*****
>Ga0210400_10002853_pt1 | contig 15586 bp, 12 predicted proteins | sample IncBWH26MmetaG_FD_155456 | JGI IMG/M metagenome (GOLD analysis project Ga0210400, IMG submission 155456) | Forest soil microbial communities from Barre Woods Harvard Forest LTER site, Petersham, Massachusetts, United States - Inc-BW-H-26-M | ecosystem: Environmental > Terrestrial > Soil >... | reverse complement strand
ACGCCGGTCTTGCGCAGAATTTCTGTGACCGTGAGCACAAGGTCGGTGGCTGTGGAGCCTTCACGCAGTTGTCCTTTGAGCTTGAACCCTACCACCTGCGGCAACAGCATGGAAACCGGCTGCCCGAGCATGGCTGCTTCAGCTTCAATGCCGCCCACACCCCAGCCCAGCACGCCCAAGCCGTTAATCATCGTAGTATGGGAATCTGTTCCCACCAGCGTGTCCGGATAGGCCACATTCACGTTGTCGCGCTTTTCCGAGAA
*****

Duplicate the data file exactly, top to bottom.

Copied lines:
>Ga0210400_10002853_pt1 | contig 15586 bp, 12 predicted proteins | sample IncBWH26MmetaG_FD_155456 | JGI IMG/M metagenome (GOLD analysis project Ga0210400, IMG submission 155456) | Forest soil microbial communities from Barre Woods Harvard Forest LTER site, Petersham, Massachusetts, United States - Inc-BW-H-26-M | ecosystem: Environmental > Terrestrial > Soil >... | reverse complement strand
ACGCCGGTCTTGCGCAGAATTTCTGTGACCGTGAGCACAAGGTCGGTGGCTGTGGAGCCTTCACGCAGTTGTCCTTTGAGCTTGAACCCTACCACCTGCGGCAACAGCATGGAAACCGGCTGCCCGAGCATGGCTGCTTCAGCTTCAATGCCGCCCACACCCCAGCCCAGCACGCCCAAGCCGTTAATCATCGTAGTATGGGAATCTGTTCCCACCAGCGTGTCCGGATAGGCCACATTCACGTTGTCGCGCTTTTCCGAGAA